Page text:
I’ve been practicing the principles Phil teaches in TAP.  I now know that self-promotional activities are challenging. They take time, they take energy, and they require all of your creativity. How well does it work? In just a few months I’ve become connected with amazing people all over the world that I could never have met in 10 lifetimes otherwise. My network gets stronger everyday. The more I learn the more I realize there must be thousands of people in the same boat as I was, authors stuck  somewhere along the path between writing a book to successfully selling it. My need became the incentive to develop The Red Hen Association of Self-Publishing Authors. You can read the manifesto, which is just a fancy way of saying vision and purpose by clicking here.

I’ve heard sad stories of garages full of self-published books that don’t sell because the authors don’t know what to do once they have them. I would heartily recommend The Author Platform as an excellent way to begin. It costs a little money, but compared to the cost of just storing unsold books, it’s a pittance. Knowledge truly is powerful.

Are Self-Publishers Saps?

Friday, June 19th, 2009

I hope you have been reading my information on The Red Hen Association of Self-Publishing Authors. If not, you may want to stop here and click on the manifesto. Today’s publishing reality is that approximately 4% of manuscripts submitted to publishers ever become books. If you have written a book you need to face the truth. The odds of getting your book published through traditional methods are slim to none.

Recently a self-publishing author of my acquaintance inked a deal with a major publishing company for some very large bucks, maybe the largest in history for a new author. How did he do it? I’ll tell you.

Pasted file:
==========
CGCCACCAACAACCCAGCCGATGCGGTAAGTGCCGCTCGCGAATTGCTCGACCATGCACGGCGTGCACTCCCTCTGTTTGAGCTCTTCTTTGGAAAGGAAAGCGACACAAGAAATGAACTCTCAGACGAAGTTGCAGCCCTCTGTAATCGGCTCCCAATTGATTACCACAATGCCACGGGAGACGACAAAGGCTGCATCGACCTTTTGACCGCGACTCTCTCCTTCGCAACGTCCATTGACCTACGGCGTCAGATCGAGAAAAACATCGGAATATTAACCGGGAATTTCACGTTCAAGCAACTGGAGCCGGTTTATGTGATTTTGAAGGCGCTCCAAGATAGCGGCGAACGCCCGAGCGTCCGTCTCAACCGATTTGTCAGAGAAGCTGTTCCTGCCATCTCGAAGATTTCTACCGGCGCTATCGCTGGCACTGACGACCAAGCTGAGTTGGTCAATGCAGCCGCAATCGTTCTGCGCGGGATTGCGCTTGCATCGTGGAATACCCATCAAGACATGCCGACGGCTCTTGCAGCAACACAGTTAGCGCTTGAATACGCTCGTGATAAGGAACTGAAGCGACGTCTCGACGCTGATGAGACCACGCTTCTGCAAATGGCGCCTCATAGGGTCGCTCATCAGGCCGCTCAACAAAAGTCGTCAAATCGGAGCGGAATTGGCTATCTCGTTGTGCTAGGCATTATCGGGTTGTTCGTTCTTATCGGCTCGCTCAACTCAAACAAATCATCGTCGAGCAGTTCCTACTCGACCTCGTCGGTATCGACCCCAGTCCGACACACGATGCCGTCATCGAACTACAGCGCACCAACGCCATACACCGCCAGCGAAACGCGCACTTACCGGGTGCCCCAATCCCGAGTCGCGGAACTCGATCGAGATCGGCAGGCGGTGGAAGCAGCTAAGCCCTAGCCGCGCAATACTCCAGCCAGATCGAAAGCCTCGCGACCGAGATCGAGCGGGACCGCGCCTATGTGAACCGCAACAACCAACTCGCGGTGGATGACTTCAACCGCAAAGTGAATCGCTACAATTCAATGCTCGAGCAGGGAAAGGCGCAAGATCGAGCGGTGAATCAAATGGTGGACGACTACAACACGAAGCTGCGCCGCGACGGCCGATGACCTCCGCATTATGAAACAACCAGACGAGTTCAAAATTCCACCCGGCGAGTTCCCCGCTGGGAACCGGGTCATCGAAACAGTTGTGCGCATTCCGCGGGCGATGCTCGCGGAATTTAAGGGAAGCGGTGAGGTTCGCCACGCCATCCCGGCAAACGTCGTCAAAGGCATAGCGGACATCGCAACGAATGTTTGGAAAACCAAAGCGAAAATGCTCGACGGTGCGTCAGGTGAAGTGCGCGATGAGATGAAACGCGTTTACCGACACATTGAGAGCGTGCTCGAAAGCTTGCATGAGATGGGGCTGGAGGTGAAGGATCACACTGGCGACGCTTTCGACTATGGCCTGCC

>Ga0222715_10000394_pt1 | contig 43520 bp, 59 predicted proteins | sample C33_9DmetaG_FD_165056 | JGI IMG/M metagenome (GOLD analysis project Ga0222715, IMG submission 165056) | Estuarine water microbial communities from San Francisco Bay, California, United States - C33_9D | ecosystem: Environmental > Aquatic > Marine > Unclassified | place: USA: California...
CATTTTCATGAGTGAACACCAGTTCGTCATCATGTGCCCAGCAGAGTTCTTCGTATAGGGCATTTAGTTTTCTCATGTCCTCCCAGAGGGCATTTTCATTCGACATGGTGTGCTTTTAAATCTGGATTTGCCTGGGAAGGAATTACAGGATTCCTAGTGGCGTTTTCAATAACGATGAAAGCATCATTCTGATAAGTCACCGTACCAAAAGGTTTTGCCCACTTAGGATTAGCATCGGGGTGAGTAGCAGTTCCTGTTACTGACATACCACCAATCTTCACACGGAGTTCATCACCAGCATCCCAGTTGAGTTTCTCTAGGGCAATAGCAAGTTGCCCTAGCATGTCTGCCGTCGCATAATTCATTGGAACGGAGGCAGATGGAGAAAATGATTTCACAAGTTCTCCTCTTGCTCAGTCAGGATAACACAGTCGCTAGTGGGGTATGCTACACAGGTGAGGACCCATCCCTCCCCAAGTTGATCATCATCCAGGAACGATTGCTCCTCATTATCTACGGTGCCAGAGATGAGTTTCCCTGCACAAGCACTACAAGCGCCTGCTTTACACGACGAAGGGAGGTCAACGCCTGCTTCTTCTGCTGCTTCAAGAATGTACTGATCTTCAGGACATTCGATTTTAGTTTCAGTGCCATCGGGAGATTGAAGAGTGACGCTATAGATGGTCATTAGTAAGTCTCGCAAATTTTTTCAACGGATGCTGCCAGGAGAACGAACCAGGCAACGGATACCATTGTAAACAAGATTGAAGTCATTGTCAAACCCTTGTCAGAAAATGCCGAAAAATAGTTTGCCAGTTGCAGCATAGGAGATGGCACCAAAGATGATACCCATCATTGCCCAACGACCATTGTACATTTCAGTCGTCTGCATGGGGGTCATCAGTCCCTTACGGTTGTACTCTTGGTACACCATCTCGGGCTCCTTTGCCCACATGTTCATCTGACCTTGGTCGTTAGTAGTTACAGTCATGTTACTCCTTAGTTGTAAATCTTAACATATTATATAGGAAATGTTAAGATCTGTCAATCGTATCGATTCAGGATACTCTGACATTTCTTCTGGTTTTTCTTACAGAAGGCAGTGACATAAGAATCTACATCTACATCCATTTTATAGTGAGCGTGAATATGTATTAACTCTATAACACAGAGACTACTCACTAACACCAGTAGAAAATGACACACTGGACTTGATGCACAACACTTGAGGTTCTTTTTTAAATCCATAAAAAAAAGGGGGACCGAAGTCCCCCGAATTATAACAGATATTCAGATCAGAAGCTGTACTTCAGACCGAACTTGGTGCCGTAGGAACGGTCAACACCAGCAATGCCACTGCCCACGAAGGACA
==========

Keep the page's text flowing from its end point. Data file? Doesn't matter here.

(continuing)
• He is very well connected. He was one of the founders of The Franklin planners. His expertise was in training. This work brought him face-to-face with the biggest names in success and motivational circles Og Mandino, and the family of Victor Frankel. He was also able to borrow credibility from the likes of Spencer Johnson author of Who Moved My Cheese and co-author of The One Minute Manager; John Assaraf author of The Answer; Teacher in the Secret; Stephen M.R. Covey author of  The 7 Habits of Highly Effective People; and Richard Paul Evans author of The Christmas Box.
  • He brilliantly, if I do say myself, chose me to expedite the printing of his book. We worked together and created a showpiece book that in the words of one NY publisher, “Would stand up against the best in the industry.” What value is there in handing a prospective publisher a completed, well-crafted book instead of a dog-eared manuscript? You tell me.
  • His friends introduced him to a successful agent who believed in the potential of the book, plus the author is a very personable man and excellent salesman. You won’t get far in any enterprise of worth if you can’t effectively self-promote. If you expect your writing to save you by itself, you are mistaken. b21bdf9aWhy was Mark Twain one of the best selling American authors of all time? Was it the quality of his writing alone? No, I don’t believe it. The flamboyance of the man helped his career immeasurably. Think of other examples. Best selling authors have always had a hook, even the poet Emily Dickinson had her spinster sheltered life to engage readers. emily-dickinsonThe back story is important. Find yours and promote it.